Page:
Under the monks, education was eschatologically orientated: it was a quest for the Eternal, that is, the quaerere Deum. And in seeking God, students were formed to become like God who has come to us as the Last Man, the Resurrected, Eucharistic Jesus who not only dwells (prays) “with the Father” but appeared to Mary Magdalene as a gardener, the perfection of the life of Adam. In Jesus, we find the way, the truth, and the life. The goal of the educator is to lead students down various ways, behind which is the Way of the Lord. So even if the goal is to form a student to be a worker, the goal ought to never be a mere worker but as someone who participates in the life of God and his creativity.
Catholic school leaders eager to make school culture more Catholic ought to study monastic culture in works like the one cited four times by Pope Benedict XVI in his address: Jean Leclercq’s The Love of Learning and the Desire for God: A Study of Monastic Culture. While the book has some flaws—such as Leclercq’s too stark contrast between scholastic culture and monastic culture—it is a good explanation as to why the quaerere Deum (the search for the God who is “creative Reason”) lies at the heart of good education. Like abbots, school leaders ought to encourage their teachers to be on fire for the Lord, seeking his face in all the signposts of creation and the word, and teaching students how to read them with intelligence.
As my friend and mentor Larry Chapp often says regarding educational reform, “People are policy.” If a school’s faculty are indifferent to the Lord, the school will never have a true Catholic culture. Changing that is not an easy fix. No teacher workshops, curriculums, or mission statements will renew a school in the faith. Only a conversion of hearts will suffice. Is this likely to happen in most Catholic schools? Probably not. But there are some things we can do to make this more likely. The first thing is to begin with prayer, cultivating a silence ready to hear the Lord.
In addition to the faculty, the school ought to be architecturally ordered around the quaerere Deum as well. The school chapel ought to be central to the design of the school. Like the temple in Jerusalem, the chapel and its Eucharistic altar are the source and summit of the school community. Education must find its apex in the liturgy, where we find communion with the One through whom all things were made. Education is about excellence. And human excellence is found in orthodoxy: ortho + doxia = right divine praise. Thus, good education is ultimately connected to right divine praise. Culture finds expression in the way we build, but how we live is also influenced by our built environment. Investing in the chapel is a good place to begin cultural renewal in the school.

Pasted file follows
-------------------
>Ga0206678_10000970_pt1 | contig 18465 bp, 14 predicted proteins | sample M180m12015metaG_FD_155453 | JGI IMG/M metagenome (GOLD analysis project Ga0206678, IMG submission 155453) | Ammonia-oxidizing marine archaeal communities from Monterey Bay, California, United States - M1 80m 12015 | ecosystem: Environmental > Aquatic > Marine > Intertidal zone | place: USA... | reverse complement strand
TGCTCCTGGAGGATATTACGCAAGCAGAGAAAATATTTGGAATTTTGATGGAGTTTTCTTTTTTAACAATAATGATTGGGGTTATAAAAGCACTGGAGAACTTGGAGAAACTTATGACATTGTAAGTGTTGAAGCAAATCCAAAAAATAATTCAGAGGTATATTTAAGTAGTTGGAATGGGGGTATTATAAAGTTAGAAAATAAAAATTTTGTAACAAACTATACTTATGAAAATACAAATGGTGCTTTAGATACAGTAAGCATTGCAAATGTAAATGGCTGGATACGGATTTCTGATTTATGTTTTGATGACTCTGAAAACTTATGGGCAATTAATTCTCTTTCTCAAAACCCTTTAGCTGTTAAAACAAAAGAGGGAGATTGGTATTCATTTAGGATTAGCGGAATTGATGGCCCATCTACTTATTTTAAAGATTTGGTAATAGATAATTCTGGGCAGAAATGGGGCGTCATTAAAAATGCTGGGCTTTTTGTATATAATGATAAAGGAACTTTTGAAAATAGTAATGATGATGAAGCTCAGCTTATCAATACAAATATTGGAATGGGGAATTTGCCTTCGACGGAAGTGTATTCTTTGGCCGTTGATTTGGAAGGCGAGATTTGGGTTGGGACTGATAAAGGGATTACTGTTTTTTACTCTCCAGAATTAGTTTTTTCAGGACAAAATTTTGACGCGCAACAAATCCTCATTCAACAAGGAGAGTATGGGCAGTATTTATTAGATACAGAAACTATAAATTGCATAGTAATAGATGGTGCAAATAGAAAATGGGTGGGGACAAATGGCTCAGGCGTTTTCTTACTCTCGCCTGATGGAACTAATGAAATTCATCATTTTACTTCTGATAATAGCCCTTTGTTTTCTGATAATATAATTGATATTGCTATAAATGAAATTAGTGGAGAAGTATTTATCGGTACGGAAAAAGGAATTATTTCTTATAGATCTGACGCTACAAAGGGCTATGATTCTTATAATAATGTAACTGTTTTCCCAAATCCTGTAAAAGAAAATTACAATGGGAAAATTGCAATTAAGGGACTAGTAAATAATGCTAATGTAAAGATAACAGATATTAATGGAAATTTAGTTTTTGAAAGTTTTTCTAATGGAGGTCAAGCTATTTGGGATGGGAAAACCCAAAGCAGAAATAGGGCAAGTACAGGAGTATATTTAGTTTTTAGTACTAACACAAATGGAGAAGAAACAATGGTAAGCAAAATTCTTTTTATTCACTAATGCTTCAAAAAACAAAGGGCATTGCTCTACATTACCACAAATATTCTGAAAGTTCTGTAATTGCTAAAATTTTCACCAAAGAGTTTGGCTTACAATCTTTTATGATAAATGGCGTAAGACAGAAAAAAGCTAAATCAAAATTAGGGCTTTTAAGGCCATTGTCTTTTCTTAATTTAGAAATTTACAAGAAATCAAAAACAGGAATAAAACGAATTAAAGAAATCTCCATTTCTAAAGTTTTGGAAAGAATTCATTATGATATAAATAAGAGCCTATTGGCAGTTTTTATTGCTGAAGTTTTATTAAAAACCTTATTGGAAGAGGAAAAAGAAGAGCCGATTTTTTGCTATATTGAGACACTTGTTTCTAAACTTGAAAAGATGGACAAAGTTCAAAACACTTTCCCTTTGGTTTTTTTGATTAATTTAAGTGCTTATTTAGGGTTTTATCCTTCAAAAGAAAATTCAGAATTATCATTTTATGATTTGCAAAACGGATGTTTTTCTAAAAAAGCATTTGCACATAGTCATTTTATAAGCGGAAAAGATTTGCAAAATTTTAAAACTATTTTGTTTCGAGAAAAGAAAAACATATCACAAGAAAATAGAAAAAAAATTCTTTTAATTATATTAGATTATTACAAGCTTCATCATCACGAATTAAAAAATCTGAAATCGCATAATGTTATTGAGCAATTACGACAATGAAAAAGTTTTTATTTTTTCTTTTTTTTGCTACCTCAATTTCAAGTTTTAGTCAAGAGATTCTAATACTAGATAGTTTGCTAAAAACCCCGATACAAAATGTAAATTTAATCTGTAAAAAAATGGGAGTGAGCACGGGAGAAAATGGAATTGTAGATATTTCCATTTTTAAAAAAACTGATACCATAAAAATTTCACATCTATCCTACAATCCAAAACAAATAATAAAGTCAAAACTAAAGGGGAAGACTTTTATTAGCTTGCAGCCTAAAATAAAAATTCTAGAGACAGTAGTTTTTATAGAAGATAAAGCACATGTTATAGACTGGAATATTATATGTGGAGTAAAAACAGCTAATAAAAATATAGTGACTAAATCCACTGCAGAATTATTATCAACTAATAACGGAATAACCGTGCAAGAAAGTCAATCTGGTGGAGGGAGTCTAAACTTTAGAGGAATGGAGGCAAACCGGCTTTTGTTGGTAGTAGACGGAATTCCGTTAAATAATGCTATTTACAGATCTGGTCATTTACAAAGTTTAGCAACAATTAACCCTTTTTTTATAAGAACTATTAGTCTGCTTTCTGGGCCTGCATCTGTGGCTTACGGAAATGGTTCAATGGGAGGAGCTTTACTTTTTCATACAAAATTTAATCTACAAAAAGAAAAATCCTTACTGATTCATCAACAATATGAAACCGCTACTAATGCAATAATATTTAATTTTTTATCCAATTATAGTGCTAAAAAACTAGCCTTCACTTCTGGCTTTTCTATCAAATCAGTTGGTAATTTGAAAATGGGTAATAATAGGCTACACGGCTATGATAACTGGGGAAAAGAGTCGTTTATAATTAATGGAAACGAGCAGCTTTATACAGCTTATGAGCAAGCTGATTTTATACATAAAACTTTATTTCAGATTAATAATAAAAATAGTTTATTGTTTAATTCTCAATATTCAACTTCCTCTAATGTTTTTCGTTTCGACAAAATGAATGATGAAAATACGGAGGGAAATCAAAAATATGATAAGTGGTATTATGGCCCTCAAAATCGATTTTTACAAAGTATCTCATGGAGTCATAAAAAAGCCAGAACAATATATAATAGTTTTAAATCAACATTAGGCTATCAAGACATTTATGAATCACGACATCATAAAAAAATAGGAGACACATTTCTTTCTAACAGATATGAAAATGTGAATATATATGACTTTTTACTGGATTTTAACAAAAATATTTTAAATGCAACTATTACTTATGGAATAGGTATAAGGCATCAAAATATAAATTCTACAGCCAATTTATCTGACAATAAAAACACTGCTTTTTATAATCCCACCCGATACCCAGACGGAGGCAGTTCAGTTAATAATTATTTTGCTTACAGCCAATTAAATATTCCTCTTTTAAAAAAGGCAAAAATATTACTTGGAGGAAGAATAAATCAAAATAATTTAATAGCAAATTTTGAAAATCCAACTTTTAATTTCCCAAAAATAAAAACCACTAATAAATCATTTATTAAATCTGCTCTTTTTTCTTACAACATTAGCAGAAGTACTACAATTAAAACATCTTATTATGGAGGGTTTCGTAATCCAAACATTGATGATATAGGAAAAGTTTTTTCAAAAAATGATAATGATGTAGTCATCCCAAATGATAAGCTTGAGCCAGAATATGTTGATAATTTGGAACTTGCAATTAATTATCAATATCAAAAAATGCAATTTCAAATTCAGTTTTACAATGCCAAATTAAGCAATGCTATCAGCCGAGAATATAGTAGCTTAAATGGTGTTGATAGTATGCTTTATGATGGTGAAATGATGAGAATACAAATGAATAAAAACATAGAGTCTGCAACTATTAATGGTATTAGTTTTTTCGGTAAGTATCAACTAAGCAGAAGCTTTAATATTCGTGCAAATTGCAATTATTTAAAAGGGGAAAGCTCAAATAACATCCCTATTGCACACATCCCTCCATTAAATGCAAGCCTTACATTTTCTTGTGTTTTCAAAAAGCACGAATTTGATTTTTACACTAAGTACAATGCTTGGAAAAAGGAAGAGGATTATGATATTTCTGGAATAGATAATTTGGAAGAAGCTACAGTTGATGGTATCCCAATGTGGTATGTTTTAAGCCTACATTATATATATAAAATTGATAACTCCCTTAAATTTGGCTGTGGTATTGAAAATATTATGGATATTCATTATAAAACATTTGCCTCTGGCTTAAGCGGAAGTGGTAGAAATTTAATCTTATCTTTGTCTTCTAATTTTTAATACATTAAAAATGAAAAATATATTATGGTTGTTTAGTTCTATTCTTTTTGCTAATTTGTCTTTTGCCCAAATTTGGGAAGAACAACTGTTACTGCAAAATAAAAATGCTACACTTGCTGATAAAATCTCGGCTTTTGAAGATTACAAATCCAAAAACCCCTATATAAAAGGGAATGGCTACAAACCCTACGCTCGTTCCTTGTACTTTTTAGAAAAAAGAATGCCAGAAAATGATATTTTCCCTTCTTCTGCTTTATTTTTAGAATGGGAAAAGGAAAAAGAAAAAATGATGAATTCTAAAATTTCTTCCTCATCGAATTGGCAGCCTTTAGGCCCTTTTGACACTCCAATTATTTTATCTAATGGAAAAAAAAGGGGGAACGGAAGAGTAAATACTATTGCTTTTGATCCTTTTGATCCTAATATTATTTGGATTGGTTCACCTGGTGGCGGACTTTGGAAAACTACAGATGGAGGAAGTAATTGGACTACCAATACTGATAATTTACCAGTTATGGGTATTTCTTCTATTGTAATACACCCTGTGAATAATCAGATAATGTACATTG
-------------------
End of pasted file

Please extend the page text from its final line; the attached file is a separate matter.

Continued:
Benedict XVI’s address is a reminder of Israel’s shema prayer, taken from Deuteronomy 6:4. Paraphrasing the prayer, we can say: seek the Lord and the soul will revive; seek the Lord and the culture will revive; seek the Lord and even schools will revive. Sadly, our hearts, like pharaoh’s, are hardened, and we would rather worship idols than the true Lord, making our souls, culture, and schools dead. They have entered what St. Bernard of Clairvaux called “the zone of dissimiliarity.” And like the College des Bernardins, it may take decades, perhaps centuries, for things to be restored. Perhaps we live in an age like St. Benedict’s. A new Dark Age may be upon us, only now under the guise of technocracy and various postmodern ideologies. But like St. Benedict and Pope Benedict we ought to plant good seed. Eventually, such seed will blossom. And like Catholic cultures of the past, it may take centuries for the good seed to blossom. Pope Benedict’s seed is querere Deum—setting out in search of God. We ought to cherish this text like good seed and pray for the conditions by which the culture it calls for may grow.